Turkish opposition draws parallel between Tahrir coup and Gezi crackdown

Turkish opposition draws parallel between Tahrir coup and Gezi crackdown

Main opposition Republican People’s Party (CHP) leader Kemal Kılıçdaroğlu has drawn parallels between the unrest caused by the police intervention against protests during the Gezi Park unrest and the military coup against Egyptian President Mohamed Morsi’s government. Pointing to what he called a “witch hunt” in Tahrir Square, Kılıçdaroğlu compared it to detentions of Gezi Park demonstrators.

“There, [at Tahrir Square] too, a witch hunt has begun. People’s homes are raided at dawn, why are they raided, because the youth wanted freedom,” Kılıçdaroğlu said in a speech delivered ahead of a closed party assembly meeting held on July 5.

“If you are to raid someone’s home, go raid the home of whoever killed that young man in Kızılay Square,” referring to Ethem Sarısülük, who was shot dead by a police officer during Gezi protests in Ankara.

 Amid calling Prime Minister Recep Tayyip Erdoğan a “tyrant,” Kılıçdaroğlu affirmed that his party had been involved in the Gezi events for the good. “Rest assured, I can easily say that if it was not for our deputies, more blood would have been shed. That tyrant should pray for the CHP day and night,” he said, referring to the presence of CHP deputies at protests in a bid to prevent harsh police intervention against demonstrators.

Underlining that Egypt should not drift into civil war, Kılıçdaroğlu argued that every turbulence in Egypt would reflect on the Middle East.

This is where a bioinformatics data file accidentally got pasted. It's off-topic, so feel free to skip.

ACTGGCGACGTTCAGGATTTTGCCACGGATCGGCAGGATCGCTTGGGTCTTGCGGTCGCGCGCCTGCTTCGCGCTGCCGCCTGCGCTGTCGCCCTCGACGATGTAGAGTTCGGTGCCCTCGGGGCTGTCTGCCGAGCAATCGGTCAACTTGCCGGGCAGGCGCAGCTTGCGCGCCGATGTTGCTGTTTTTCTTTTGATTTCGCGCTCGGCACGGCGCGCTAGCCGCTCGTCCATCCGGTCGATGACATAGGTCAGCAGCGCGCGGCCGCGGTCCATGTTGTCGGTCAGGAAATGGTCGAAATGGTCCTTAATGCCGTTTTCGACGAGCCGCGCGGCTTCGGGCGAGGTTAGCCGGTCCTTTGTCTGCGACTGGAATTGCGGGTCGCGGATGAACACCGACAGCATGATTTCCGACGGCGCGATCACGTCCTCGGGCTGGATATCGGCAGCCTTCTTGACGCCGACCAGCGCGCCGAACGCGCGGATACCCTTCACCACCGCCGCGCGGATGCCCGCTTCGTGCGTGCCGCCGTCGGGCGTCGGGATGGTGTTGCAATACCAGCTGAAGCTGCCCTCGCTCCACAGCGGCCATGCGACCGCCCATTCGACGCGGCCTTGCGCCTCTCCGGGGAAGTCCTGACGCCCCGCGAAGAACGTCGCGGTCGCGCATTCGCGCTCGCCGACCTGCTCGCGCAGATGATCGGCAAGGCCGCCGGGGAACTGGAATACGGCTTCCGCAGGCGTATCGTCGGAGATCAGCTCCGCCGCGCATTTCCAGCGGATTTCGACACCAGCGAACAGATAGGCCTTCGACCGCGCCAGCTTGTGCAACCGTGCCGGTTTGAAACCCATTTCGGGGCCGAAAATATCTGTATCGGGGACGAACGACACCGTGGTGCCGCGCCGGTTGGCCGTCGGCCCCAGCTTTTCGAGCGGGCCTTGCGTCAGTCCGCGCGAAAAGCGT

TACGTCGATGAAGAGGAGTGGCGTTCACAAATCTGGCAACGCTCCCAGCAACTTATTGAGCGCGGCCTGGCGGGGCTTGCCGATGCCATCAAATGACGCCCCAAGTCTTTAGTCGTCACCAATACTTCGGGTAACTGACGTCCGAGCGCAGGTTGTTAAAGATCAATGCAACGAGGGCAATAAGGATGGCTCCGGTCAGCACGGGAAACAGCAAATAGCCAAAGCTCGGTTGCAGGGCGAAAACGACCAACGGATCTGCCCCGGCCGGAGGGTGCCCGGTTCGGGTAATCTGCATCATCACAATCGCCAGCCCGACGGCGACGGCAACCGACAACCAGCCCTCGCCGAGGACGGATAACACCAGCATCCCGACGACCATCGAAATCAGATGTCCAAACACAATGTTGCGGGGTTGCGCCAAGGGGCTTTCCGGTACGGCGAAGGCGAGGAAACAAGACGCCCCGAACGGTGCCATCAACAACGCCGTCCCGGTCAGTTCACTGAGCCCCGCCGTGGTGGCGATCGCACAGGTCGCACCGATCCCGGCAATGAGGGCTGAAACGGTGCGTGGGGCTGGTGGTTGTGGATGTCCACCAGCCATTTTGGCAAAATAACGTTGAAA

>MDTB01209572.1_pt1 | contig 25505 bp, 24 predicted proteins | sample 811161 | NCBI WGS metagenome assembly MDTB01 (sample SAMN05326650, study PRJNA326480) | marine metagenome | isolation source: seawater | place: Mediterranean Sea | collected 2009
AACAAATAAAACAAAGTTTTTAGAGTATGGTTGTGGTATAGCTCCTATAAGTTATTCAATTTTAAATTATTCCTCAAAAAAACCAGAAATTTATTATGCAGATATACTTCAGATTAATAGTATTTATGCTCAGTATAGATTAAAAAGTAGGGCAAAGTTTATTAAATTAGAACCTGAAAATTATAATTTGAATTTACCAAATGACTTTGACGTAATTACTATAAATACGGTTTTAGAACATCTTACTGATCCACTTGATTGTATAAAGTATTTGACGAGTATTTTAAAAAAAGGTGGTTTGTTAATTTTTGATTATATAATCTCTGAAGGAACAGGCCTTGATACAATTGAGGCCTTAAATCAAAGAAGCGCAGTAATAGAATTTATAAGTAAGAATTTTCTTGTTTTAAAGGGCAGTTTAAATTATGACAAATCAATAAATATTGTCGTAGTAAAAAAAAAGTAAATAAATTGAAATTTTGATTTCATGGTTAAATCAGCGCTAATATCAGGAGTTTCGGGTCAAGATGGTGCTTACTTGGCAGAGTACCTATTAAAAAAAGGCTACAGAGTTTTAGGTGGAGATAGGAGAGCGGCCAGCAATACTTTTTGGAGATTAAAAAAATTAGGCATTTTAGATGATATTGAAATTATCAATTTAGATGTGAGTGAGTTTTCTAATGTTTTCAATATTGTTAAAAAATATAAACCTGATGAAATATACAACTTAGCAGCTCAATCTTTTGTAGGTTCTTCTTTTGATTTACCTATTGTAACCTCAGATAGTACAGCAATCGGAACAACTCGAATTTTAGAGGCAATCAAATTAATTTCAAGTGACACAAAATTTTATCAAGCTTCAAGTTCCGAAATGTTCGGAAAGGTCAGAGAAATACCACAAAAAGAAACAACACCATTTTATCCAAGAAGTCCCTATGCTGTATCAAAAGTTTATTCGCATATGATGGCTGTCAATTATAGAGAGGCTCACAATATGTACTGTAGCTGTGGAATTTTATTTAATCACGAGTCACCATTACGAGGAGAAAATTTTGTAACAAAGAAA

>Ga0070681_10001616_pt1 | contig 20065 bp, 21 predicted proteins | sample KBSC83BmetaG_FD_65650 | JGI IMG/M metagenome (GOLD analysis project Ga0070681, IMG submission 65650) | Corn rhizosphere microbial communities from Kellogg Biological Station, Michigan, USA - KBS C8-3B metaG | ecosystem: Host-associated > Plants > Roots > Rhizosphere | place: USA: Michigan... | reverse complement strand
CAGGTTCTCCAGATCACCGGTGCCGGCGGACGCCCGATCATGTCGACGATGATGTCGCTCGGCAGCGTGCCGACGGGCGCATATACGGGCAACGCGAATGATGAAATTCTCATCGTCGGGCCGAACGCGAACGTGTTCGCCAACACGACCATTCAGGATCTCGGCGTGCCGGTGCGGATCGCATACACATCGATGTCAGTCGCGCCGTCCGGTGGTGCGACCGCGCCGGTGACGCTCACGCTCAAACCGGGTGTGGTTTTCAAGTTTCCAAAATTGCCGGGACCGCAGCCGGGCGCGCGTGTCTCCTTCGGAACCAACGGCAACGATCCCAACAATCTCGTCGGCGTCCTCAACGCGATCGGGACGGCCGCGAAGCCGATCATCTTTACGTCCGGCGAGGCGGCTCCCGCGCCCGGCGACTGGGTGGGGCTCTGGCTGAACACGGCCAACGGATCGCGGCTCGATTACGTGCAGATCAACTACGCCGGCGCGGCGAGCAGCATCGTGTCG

“One of the fundamentals of democracy is reconciliation. If Morsi were to let the culture of reconciliation prevail, he would not have been confronted with such a picture in his country. ‘I do what I want, what I say is true’ he says. Tyrants would say this; those who come to power through elections would not say this,” in a veiled reference to Erdoğan’s oft-repeated statement that “the ballot box expresses the will of the people,” in response to criticism of his government’s policies, particularly in regards to their approach to the Gezi Park unrest.

“Now voting at the ballot box is not considered as democracy, now it is only a part of it. We call it participatory democracy. Ballot box democracy has ended, there is now participatory democracy,” he said, as he maintained that the understanding of democracy was a global and evolving concept and recalled that the leader who received the highest majority votes was Hitler and that nobody in this world accepted him as a democrat.

Another important remark Kılıçdaroğlu made was over the place of religion in democracies where he took the opportunity to slam Erdoğan.

“The Egypt event has brought another reality into the world agenda: There is no place in democracies for those who use religion as a tool for scoring in politics. It has brought up this reality: ‘No one should pick a spot for themselves between the God and the mortal, no political actor should locate oneself between the God and the mortal.’ This should be a lesson to Recep Tayyip Erdoğan,” he said.